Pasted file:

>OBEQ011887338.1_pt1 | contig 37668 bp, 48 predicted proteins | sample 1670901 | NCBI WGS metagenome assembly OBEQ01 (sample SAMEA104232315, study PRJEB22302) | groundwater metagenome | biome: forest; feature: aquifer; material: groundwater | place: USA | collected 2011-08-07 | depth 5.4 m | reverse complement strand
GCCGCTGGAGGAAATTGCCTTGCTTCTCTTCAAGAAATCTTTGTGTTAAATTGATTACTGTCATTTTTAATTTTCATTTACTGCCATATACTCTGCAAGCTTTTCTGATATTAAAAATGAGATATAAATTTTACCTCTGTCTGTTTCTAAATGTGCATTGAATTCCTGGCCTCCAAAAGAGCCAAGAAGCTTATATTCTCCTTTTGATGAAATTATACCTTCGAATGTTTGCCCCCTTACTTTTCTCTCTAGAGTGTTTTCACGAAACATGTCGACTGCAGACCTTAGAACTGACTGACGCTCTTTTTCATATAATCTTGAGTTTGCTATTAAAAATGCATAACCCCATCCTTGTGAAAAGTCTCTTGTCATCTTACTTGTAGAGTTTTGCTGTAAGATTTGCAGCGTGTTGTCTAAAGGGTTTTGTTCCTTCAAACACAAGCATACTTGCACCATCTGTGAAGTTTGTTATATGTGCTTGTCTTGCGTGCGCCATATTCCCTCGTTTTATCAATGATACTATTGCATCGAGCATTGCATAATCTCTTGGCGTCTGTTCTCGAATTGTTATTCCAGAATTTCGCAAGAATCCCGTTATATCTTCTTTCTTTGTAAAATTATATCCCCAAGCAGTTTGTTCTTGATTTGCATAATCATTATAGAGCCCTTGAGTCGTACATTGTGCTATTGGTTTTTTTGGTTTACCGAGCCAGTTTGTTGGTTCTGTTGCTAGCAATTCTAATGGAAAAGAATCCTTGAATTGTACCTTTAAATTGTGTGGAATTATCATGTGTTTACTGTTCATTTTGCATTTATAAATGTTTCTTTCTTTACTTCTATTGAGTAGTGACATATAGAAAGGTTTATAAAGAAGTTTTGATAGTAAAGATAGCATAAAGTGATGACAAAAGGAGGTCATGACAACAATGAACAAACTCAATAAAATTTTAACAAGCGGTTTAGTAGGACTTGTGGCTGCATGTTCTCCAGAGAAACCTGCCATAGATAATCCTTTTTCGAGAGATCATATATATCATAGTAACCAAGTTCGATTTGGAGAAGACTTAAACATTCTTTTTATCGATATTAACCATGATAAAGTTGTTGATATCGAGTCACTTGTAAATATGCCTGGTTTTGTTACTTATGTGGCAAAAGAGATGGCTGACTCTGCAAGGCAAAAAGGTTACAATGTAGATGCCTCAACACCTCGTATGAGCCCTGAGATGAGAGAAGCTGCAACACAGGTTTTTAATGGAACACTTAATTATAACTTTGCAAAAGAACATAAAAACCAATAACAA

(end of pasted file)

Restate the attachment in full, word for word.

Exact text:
>OBEQ011887338.1_pt1 | contig 37668 bp, 48 predicted proteins | sample 1670901 | NCBI WGS metagenome assembly OBEQ01 (sample SAMEA104232315, study PRJEB22302) | groundwater metagenome | biome: forest; feature: aquifer; material: groundwater | place: USA | collected 2011-08-07 | depth 5.4 m | reverse complement strand
GCCGCTGGAGGAAATTGCCTTGCTTCTCTTCAAGAAATCTTTGTGTTAAATTGATTACTGTCATTTTTAATTTTCATTTACTGCCATATACTCTGCAAGCTTTTCTGATATTAAAAATGAGATATAAATTTTACCTCTGTCTGTTTCTAAATGTGCATTGAATTCCTGGCCTCCAAAAGAGCCAAGAAGCTTATATTCTCCTTTTGATGAAATTATACCTTCGAATGTTTGCCCCCTTACTTTTCTCTCTAGAGTGTTTTCACGAAACATGTCGACTGCAGACCTTAGAACTGACTGACGCTCTTTTTCATATAATCTTGAGTTTGCTATTAAAAATGCATAACCCCATCCTTGTGAAAAGTCTCTTGTCATCTTACTTGTAGAGTTTTGCTGTAAGATTTGCAGCGTGTTGTCTAAAGGGTTTTGTTCCTTCAAACACAAGCATACTTGCACCATCTGTGAAGTTTGTTATATGTGCTTGTCTTGCGTGCGCCATATTCCCTCGTTTTATCAATGATACTATTGCATCGAGCATTGCATAATCTCTTGGCGTCTGTTCTCGAATTGTTATTCCAGAATTTCGCAAGAATCCCGTTATATCTTCTTTCTTTGTAAAATTATATCCCCAAGCAGTTTGTTCTTGATTTGCATAATCATTATAGAGCCCTTGAGTCGTACATTGTGCTATTGGTTTTTTTGGTTTACCGAGCCAGTTTGTTGGTTCTGTTGCTAGCAATTCTAATGGAAAAGAATCCTTGAATTGTACCTTTAAATTGTGTGGAATTATCATGTGTTTACTGTTCATTTTGCATTTATAAATGTTTCTTTCTTTACTTCTATTGAGTAGTGACATATAGAAAGGTTTATAAAGAAGTTTTGATAGTAAAGATAGCATAAAGTGATGACAAAAGGAGGTCATGACAACAATGAACAAACTCAATAAAATTTTAACAAGCGGTTTAGTAGGACTTGTGGCTGCATGTTCTCCAGAGAAACCTGCCATAGATAATCCTTTTTCGAGAGATCATATATATCATAGTAACCAAGTTCGATTTGGAGAAGACTTAAACATTCTTTTTATCGATATTAACCATGATAAAGTTGTTGATATCGAGTCACTTGTAAATATGCCTGGTTTTGTTACTTATGTGGCAAAAGAGATGGCTGACTCTGCAAGGCAAAAAGGTTACAATGTAGATGCCTCAACACCTCGTATGAGCCCTGAGATGAGAGAAGCTGCAACACAGGTTTTTAATGGAACACTTAATTATAACTTTGCAAAAGAACATAAAAACCAATAACAA